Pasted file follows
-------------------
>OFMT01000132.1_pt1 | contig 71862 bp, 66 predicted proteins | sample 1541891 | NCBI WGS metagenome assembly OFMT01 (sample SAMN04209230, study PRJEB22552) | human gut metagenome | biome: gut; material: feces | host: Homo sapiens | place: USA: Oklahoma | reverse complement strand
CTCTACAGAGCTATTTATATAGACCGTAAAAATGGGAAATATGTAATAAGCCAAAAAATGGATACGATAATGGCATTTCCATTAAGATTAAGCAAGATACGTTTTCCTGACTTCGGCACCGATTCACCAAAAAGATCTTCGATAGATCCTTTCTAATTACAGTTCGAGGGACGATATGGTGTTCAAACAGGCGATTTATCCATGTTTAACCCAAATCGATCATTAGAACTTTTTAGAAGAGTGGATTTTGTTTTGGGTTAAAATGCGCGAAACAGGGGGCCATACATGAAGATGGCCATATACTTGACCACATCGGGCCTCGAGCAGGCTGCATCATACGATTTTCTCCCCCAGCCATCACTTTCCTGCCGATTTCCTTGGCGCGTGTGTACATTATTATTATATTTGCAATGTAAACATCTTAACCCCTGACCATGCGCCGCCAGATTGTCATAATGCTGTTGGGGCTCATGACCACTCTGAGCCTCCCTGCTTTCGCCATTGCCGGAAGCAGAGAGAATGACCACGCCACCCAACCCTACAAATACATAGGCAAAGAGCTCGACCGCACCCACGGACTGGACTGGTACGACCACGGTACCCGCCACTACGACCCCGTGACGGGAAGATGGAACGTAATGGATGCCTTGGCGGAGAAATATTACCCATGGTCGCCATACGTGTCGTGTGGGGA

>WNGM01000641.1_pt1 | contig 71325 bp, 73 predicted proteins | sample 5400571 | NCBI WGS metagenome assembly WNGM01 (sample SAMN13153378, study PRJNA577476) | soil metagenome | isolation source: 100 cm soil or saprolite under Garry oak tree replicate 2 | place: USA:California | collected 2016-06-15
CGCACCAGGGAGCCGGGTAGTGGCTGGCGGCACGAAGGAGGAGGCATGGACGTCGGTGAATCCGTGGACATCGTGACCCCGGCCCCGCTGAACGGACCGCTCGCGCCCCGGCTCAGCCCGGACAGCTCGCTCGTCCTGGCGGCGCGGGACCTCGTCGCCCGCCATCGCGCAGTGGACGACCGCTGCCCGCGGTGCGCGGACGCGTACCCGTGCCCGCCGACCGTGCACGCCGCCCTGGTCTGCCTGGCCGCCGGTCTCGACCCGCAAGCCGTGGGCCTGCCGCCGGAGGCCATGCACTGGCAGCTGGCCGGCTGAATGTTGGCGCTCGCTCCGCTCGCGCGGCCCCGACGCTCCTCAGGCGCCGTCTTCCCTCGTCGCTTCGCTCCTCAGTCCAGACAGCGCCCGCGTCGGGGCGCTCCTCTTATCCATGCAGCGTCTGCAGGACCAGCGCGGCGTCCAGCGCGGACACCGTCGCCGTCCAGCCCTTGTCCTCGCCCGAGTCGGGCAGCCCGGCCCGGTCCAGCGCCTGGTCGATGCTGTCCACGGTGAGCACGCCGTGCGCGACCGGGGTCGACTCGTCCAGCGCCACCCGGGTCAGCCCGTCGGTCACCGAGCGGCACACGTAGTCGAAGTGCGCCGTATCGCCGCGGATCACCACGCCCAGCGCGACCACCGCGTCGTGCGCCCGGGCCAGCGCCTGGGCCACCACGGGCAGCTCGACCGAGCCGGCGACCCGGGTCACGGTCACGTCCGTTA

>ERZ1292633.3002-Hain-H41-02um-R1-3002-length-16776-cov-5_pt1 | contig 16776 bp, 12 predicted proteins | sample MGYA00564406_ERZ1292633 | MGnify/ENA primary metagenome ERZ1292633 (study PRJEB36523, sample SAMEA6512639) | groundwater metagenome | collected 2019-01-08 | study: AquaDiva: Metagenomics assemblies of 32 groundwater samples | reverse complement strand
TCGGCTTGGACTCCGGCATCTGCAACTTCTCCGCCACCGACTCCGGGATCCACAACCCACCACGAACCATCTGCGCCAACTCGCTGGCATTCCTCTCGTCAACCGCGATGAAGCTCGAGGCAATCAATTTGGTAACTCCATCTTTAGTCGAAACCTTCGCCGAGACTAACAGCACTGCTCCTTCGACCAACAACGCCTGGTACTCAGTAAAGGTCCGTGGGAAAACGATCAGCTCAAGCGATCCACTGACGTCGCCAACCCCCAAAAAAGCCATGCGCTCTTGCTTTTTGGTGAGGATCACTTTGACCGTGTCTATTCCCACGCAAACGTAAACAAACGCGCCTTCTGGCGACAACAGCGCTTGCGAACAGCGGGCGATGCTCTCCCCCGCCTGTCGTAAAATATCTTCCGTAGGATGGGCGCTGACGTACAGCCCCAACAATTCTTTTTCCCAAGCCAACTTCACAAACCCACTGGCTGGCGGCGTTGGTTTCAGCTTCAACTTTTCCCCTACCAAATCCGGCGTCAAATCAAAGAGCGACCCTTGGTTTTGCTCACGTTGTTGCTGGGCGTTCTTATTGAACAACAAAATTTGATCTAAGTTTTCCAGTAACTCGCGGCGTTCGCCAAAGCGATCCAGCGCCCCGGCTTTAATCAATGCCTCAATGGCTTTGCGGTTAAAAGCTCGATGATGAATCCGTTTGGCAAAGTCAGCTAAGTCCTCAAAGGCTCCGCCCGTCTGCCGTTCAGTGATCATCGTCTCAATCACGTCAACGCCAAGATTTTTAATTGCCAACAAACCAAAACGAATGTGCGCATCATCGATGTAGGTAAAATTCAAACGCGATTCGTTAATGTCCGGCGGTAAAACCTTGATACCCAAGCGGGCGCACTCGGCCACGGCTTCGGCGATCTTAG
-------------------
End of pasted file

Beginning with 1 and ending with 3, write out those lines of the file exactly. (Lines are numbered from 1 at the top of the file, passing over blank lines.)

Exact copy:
>OFMT01000132.1_pt1 | contig 71862 bp, 66 predicted proteins | sample 1541891 | NCBI WGS metagenome assembly OFMT01 (sample SAMN04209230, study PRJEB22552) | human gut metagenome | biome: gut; material: feces | host: Homo sapiens | place: USA: Oklahoma | reverse complement strand
CTCTACAGAGCTATTTATATAGACCGTAAAAATGGGAAATATGTAATAAGCCAAAAAATGGATACGATAATGGCATTTCCATTAAGATTAAGCAAGATACGTTTTCCTGACTTCGGCACCGATTCACCAAAAAGATCTTCGATAGATCCTTTCTAATTACAGTTCGAGGGACGATATGGTGTTCAAACAGGCGATTTATCCATGTTTAACCCAAATCGATCATTAGAACTTTTTAGAAGAGTGGATTTTGTTTTGGGTTAAAATGCGCGAAACAGGGGGCCATACATGAAGATGGCCATATACTTGACCACATCGGGCCTCGAGCAGGCTGCATCATACGATTTTCTCCCCCAGCCATCACTTTCCTGCCGATTTCCTTGGCGCGTGTGTACATTATTATTATATTTGCAATGTAAACATCTTAACCCCTGACCATGCGCCGCCAGATTGTCATAATGCTGTTGGGGCTCATGACCACTCTGAGCCTCCCTGCTTTCGCCATTGCCGGAAGCAGAGAGAATGACCACGCCACCCAACCCTACAAATACATAGGCAAAGAGCTCGACCGCACCCACGGACTGGACTGGTACGACCACGGTACCCGCCACTACGACCCCGTGACGGGAAGATGGAACGTAATGGATGCCTTGGCGGAGAAATATTACCCATGGTCGCCATACGTGTCGTGTGGGGA

>WNGM01000641.1_pt1 | contig 71325 bp, 73 predicted proteins | sample 5400571 | NCBI WGS metagenome assembly WNGM01 (sample SAMN13153378, study PRJNA577476) | soil metagenome | isolation source: 100 cm soil or saprolite under Garry oak tree replicate 2 | place: USA:California | collected 2016-06-15